June 17, 2016
The other day I was scrolling through Instagram when I came across a darling video of a little girl playing basketball with her father. In the comments someone had written, “Too bad he doesn’t have any boys to play with! LOL [annoying emojis].”
Like that little girl’s father, it didn’t matter to my dad if I was a boy or a girl. I was his kid, and he liked having me around. He treated me as an individual. He always involved me in whatever he was doing. I learned to like the things he liked because he let me try them. He never told me I couldn’t do something because I was a girl, or even because I was too little - because he didn’t believe that either of those things mattered.
From the age of two, I would ride along in his golf cart, and I learned to love to play the game too. I grew up watching Notre Dame football. I developed a taste for fancy pens and fast cars. I started reading Sherlock Holmes, still my go-to book when I want to immerse in a world where logic and reason prevail. I learned how to fix things around the house. He let me help out at his law firm - by the time I was 12, I was responsible for preparing and sending out his invoices.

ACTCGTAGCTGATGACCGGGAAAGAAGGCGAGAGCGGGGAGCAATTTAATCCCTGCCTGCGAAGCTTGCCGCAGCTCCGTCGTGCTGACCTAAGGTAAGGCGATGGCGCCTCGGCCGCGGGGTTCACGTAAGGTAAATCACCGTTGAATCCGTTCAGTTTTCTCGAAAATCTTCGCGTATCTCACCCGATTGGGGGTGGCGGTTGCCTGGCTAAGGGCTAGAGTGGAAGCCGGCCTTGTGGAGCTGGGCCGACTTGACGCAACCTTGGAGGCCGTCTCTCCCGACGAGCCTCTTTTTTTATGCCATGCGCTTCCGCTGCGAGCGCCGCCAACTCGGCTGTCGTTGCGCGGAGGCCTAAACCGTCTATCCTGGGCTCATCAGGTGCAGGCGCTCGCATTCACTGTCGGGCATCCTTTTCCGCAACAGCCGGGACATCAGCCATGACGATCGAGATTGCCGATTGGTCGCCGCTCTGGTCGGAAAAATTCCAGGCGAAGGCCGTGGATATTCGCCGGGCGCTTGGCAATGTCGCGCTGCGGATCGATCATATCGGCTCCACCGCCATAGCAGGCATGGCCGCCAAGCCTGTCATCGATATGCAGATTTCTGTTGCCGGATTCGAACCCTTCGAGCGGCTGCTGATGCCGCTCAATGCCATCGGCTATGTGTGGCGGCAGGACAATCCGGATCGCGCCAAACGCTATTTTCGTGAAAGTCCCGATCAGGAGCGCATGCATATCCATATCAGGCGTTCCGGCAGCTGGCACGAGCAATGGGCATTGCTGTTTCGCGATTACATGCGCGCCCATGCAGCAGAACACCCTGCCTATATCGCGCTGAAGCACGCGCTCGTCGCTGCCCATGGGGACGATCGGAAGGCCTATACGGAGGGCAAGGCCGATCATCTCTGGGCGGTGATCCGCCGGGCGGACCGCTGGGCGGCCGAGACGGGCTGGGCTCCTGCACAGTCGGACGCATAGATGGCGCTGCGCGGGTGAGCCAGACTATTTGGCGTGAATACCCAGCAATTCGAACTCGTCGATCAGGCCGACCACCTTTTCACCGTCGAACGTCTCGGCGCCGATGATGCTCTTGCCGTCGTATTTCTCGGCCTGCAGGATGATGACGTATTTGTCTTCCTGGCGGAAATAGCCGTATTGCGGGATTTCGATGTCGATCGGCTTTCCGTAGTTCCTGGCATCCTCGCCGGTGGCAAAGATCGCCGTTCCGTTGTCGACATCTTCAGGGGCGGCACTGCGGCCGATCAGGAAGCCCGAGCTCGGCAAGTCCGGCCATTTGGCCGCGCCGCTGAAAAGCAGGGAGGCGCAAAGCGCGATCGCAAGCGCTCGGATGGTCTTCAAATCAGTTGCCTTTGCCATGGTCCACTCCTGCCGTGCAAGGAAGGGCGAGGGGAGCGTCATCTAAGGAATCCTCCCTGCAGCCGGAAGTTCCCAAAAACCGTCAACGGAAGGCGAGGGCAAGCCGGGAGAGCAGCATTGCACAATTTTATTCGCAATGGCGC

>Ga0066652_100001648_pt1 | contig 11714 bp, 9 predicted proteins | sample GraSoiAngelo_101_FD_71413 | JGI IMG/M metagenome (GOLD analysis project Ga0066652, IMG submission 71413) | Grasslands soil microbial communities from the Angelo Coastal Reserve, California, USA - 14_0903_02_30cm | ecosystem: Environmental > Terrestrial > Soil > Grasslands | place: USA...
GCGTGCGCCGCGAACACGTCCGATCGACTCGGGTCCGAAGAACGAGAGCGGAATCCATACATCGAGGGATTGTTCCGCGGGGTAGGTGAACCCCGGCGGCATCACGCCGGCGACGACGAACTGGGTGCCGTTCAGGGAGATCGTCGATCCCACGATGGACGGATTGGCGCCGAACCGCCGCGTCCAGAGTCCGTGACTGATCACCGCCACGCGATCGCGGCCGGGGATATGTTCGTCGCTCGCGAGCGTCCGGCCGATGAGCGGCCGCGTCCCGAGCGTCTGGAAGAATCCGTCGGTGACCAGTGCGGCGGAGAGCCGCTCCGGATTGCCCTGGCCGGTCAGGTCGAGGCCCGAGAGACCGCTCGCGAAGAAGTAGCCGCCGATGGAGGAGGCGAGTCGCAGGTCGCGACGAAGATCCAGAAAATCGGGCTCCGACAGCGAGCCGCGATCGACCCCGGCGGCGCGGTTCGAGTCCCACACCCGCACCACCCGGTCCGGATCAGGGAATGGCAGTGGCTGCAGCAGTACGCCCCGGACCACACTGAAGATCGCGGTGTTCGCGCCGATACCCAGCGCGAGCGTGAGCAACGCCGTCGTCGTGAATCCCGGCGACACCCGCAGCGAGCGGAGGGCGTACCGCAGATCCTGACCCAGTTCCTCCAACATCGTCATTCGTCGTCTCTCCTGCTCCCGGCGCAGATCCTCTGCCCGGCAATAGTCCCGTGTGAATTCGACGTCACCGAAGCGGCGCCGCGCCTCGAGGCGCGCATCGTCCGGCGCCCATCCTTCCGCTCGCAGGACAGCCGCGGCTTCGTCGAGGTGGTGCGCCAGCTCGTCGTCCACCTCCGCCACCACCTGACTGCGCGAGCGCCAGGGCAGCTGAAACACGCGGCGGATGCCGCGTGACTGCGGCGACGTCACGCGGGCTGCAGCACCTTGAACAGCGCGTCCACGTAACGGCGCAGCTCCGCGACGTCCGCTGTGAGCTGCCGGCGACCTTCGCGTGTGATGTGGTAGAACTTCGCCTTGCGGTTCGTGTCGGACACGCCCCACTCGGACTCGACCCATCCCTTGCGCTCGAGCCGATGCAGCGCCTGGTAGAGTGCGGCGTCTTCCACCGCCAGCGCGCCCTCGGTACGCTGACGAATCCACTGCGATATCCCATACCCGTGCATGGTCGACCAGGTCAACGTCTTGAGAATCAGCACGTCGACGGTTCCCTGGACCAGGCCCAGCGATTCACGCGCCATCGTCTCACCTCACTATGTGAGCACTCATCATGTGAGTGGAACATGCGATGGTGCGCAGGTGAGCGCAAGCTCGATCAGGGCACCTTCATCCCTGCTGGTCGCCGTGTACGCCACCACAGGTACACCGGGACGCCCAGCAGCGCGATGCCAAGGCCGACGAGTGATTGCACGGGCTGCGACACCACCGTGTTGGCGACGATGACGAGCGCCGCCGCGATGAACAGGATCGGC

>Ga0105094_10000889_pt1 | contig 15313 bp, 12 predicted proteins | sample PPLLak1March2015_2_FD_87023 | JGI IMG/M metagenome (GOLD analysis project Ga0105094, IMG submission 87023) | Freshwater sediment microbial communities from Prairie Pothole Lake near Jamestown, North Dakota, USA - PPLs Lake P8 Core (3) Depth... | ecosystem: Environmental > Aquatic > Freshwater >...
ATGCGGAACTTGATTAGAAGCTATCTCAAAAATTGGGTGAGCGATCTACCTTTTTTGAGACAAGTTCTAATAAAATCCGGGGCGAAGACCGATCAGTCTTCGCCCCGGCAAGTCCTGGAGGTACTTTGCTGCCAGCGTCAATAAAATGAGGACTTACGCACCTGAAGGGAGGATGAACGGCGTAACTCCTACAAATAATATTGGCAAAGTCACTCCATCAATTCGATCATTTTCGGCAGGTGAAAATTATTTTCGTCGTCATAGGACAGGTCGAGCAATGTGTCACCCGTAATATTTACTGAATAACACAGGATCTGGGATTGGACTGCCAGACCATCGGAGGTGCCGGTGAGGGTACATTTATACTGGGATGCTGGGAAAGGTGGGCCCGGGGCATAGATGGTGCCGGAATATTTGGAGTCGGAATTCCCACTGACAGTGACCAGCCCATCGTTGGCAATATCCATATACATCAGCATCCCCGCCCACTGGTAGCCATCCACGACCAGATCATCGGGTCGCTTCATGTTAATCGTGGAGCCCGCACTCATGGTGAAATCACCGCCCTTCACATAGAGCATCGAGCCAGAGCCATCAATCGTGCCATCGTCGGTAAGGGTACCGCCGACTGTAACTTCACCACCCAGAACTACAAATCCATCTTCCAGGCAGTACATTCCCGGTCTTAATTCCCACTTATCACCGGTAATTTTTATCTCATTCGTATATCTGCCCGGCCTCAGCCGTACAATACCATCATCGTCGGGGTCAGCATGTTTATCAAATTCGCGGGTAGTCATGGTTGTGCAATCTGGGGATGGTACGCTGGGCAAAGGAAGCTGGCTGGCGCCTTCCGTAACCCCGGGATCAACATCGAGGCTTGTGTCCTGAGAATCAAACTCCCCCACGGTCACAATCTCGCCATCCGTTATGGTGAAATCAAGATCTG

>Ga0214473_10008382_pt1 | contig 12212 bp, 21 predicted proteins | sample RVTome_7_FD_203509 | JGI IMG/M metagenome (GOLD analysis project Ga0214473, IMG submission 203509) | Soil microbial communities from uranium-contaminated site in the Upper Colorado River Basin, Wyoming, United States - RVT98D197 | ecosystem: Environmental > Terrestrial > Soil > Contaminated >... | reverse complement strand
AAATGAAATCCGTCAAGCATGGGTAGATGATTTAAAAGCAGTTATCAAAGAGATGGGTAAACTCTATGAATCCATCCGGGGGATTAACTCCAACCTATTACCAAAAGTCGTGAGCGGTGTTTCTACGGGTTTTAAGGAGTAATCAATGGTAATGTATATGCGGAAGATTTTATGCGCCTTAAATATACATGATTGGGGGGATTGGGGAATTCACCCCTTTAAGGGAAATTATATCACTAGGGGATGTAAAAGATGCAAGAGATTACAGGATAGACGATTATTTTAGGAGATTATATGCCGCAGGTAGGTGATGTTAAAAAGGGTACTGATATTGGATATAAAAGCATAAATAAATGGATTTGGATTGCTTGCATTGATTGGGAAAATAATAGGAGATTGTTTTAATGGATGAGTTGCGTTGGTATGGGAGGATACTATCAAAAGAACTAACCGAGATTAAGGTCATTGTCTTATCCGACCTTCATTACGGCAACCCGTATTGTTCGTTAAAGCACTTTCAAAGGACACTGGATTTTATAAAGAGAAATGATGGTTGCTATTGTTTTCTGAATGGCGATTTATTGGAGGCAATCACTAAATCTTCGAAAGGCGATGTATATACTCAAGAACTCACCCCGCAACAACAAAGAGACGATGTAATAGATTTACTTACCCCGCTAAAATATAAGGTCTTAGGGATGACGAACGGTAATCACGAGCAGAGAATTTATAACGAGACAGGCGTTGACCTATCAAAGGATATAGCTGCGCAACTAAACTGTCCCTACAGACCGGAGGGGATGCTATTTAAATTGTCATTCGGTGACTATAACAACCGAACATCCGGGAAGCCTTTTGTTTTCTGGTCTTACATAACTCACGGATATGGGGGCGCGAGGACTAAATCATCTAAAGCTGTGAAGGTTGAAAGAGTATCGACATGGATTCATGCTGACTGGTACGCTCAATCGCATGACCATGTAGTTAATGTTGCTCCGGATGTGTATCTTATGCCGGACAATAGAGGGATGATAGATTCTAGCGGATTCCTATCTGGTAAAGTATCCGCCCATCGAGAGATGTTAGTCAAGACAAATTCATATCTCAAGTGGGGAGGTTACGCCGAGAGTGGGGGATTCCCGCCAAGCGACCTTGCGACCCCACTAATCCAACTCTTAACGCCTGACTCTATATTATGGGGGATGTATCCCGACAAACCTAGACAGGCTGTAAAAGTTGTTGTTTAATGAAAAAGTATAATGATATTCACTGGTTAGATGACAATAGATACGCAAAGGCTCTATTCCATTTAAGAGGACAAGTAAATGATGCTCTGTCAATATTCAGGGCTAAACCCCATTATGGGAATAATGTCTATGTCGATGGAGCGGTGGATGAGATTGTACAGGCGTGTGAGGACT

Even though he was an attorney, my dad came home every day at 5:30 and he almost never traveled. When I was a child, I was aware that my mother had stopped out of her career as a journalist to care for me. What I didn’t realize was how much my dad was sacrificing in his career too so that he could coach my teams, help with homework, and just be present in my life. Both of my parents made hard choices between family and work, but they showed me that you could make them in different, equally viable ways.
My dad never paid lip service to feminist ideals. He didn’t have to, because he lived feminist values every single day in the way that he parented me. He treated me with respect. He valued my opinions. He encouraged me to pursue my unique interests and to develop my talents to their fullest potential. And he really paid for it - I was expensive! Acting lessons, a cello, summer camp, tuition to Stanford - all given freely because he believed in me and wanted me to succeed.
My mother set the example for me of the woman I could become - confident, loving, ambitious, generous, aggressive, persevering, kind. But my father nurtured, adored, and supported that development, and put a lot of himself into who I am too. As a girl, I was surrounded by strong women who showed me the way - but I was very fortunate to have a strong man who lit the path. I’ve only just realized that my definition of what makes a man strong has changed.